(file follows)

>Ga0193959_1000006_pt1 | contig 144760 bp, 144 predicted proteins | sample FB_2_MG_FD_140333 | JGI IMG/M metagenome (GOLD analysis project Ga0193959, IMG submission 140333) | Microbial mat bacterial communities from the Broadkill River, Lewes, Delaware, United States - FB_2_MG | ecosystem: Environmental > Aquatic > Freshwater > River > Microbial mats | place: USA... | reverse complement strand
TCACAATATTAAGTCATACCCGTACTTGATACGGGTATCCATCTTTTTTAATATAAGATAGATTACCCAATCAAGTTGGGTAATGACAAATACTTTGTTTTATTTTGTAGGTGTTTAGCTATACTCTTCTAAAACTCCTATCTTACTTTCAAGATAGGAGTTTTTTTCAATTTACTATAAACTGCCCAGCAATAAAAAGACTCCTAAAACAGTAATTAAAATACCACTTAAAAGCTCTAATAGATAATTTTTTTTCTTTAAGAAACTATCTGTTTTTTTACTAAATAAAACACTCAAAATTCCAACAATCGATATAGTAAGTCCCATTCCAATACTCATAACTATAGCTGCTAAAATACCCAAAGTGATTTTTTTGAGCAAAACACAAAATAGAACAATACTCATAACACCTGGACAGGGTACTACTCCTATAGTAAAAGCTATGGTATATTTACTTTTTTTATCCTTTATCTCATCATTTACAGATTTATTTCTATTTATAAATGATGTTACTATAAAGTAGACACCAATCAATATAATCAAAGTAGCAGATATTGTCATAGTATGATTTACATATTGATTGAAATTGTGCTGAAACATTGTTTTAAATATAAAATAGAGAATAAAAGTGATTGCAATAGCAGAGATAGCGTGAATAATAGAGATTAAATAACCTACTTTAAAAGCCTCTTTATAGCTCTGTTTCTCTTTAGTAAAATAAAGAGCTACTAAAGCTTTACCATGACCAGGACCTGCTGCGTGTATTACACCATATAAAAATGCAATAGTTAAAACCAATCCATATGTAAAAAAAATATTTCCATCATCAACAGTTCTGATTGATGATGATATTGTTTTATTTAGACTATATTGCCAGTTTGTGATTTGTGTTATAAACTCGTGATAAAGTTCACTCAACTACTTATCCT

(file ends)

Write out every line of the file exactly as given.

>Ga0193959_1000006_pt1 | contig 144760 bp, 144 predicted proteins | sample FB_2_MG_FD_140333 | JGI IMG/M metagenome (GOLD analysis project Ga0193959, IMG submission 140333) | Microbial mat bacterial communities from the Broadkill River, Lewes, Delaware, United States - FB_2_MG | ecosystem: Environmental > Aquatic > Freshwater > River > Microbial mats | place: USA... | reverse complement strand
TCACAATATTAAGTCATACCCGTACTTGATACGGGTATCCATCTTTTTTAATATAAGATAGATTACCCAATCAAGTTGGGTAATGACAAATACTTTGTTTTATTTTGTAGGTGTTTAGCTATACTCTTCTAAAACTCCTATCTTACTTTCAAGATAGGAGTTTTTTTCAATTTACTATAAACTGCCCAGCAATAAAAAGACTCCTAAAACAGTAATTAAAATACCACTTAAAAGCTCTAATAGATAATTTTTTTTCTTTAAGAAACTATCTGTTTTTTTACTAAATAAAACACTCAAAATTCCAACAATCGATATAGTAAGTCCCATTCCAATACTCATAACTATAGCTGCTAAAATACCCAAAGTGATTTTTTTGAGCAAAACACAAAATAGAACAATACTCATAACACCTGGACAGGGTACTACTCCTATAGTAAAAGCTATGGTATATTTACTTTTTTTATCCTTTATCTCATCATTTACAGATTTATTTCTATTTATAAATGATGTTACTATAAAGTAGACACCAATCAATATAATCAAAGTAGCAGATATTGTCATAGTATGATTTACATATTGATTGAAATTGTGCTGAAACATTGTTTTAAATATAAAATAGAGAATAAAAGTGATTGCAATAGCAGAGATAGCGTGAATAATAGAGATTAAATAACCTACTTTAAAAGCCTCTTTATAGCTCTGTTTCTCTTTAGTAAAATAAAGAGCTACTAAAGCTTTACCATGACCAGGACCTGCTGCGTGTATTACACCATATAAAAATGCAATAGTTAAAACCAATCCATATGTAAAAAAAATATTTCCATCATCAACAGTTCTGATTGATGATGATATTGTTTTATTTAGACTATATTGCCAGTTTGTGATTTGTGTTATAAACTCGTGATAAAGTTCACTCAACTACTTATCCT